Greening slabs: over-cladding

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Cenceptual framework of basic high-rise over-cladding strategy

With much of this high-rise housing stock now passing some 40 years of service, deterioration of the building envelope is widely evident as is these building’s increasing environmental impact on the region. Leaky sieves which pre-date building science, they require far more energy than necessary. It is time building performance was upgraded to the expectation’s of the 21st Century.

The single most effective strategy in reducing the ecological footprint of our stock of aging concrete residential towers is the application of thermal over-cladding.

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A productive landscape: permaculture and tower blocks

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Toronto high-rises under construction in former farmers fields, early 1960’s

The idea of the tower in a genuine ‘park’ or ‘landscape’ setting was a popular notion after the Second World War. As a result, during the post-war boom in Toronto, a minimum of 60% open space around multiple dwellings was promoted as a best practice. If developers wanted larger buildings, they were to provide a greater ratio of open space to building footprint. The results are the large towers and 90% open space found across Toronto’s suburbs.

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Thorncliffe Park

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Thorncliffe Park from the air, looking downtown, early 1970’s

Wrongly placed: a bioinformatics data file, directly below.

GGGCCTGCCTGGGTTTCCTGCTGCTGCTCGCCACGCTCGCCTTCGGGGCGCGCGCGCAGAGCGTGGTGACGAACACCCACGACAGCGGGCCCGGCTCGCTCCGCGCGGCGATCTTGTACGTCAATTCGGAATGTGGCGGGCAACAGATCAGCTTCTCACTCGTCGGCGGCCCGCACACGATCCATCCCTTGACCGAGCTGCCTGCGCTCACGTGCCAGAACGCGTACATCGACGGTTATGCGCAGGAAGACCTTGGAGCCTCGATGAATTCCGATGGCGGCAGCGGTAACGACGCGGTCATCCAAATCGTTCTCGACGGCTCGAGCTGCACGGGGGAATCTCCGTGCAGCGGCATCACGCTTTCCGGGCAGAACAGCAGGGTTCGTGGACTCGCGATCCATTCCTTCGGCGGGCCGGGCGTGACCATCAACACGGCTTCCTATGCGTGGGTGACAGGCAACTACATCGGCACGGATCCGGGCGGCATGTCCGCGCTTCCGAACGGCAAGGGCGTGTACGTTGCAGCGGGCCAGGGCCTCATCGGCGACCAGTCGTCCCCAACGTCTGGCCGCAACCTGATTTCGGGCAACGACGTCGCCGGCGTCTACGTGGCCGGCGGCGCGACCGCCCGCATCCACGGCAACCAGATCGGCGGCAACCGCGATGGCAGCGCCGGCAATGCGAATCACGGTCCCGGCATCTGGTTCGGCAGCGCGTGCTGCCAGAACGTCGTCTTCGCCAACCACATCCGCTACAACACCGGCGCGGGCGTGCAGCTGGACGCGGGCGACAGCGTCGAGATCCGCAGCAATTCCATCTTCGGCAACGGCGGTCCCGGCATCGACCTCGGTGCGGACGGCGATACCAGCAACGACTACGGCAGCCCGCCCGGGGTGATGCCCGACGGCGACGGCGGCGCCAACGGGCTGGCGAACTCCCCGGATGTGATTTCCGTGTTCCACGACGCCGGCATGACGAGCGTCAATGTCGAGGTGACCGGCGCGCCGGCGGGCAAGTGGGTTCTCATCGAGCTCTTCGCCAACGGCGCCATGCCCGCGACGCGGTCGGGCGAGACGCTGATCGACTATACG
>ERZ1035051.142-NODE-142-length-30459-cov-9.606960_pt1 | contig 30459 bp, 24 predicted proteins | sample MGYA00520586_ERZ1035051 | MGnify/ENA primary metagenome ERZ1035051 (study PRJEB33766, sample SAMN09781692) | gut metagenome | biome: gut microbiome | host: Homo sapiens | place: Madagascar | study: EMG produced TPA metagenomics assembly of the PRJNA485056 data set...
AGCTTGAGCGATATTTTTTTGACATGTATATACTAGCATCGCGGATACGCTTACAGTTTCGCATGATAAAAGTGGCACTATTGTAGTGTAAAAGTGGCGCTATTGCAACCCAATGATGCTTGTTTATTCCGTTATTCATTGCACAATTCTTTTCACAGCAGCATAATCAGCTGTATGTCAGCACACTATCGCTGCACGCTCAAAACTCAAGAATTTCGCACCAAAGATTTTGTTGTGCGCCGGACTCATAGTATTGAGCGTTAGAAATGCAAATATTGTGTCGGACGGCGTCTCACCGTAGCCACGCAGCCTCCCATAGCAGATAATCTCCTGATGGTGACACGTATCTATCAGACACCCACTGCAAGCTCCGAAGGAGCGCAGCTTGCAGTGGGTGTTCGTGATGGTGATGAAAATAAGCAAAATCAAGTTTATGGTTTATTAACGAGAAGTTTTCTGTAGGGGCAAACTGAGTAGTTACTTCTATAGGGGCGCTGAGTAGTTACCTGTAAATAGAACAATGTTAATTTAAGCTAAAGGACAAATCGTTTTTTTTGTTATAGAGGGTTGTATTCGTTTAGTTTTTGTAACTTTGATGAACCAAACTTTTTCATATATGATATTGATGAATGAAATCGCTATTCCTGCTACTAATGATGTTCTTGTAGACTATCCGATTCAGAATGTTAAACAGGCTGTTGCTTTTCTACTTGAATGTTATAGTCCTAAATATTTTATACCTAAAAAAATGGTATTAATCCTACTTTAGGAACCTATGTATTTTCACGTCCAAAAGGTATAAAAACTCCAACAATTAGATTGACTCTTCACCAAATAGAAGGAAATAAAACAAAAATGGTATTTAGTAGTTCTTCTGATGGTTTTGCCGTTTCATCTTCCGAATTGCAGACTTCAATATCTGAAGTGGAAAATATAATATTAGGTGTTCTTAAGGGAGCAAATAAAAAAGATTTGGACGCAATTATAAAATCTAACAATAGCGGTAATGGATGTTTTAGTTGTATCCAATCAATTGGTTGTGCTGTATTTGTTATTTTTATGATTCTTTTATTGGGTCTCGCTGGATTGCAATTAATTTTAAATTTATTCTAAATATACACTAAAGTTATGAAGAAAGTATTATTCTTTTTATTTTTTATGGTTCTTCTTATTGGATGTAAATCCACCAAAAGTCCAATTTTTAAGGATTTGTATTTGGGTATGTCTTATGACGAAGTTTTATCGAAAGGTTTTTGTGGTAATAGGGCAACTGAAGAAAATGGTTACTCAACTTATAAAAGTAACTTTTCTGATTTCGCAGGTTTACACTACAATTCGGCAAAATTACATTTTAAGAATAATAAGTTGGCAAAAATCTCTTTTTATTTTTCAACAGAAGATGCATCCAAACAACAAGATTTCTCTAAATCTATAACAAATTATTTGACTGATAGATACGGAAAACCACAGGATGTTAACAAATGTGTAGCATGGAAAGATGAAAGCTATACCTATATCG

Thorncliffe Park was a bold 1950s plan by the Town of Leaside to redevelop a former racetrack overlooking the Don River. Conceived in 1955 it was proposed to be the first apartment neighbourhood in Canada. Though breaking ground slightly after neighbouring Flemingdon Park, it was recognized internationally as an ambitious attempt to better organize population growth in response to the sprawl found in Toronto’s outer boroughs.

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The Bijlmermeer: An Amsterdam Success Story

The Bijlmermeer under construction, late 1960’s / Ongoing renewal, since early 2000s

Toronto can learn how its apartment neighbourhoods could evolve by looking at the successes of other cities. Take the Bijlmermeer for instance, a large tower block district outside of Amsterdam, reminiscent in certain respects to modern communities in Toronto.

Begun in 1966, the Bijlmermeer was an ambitious housing experiment built in vacant farmland south-east of the city. It was envisioned as a secondary centre for the region, and planned for 40 000 dwellings as well as 60 000 new jobs. It was promoted as Western Europe’s most completely functional satellite community.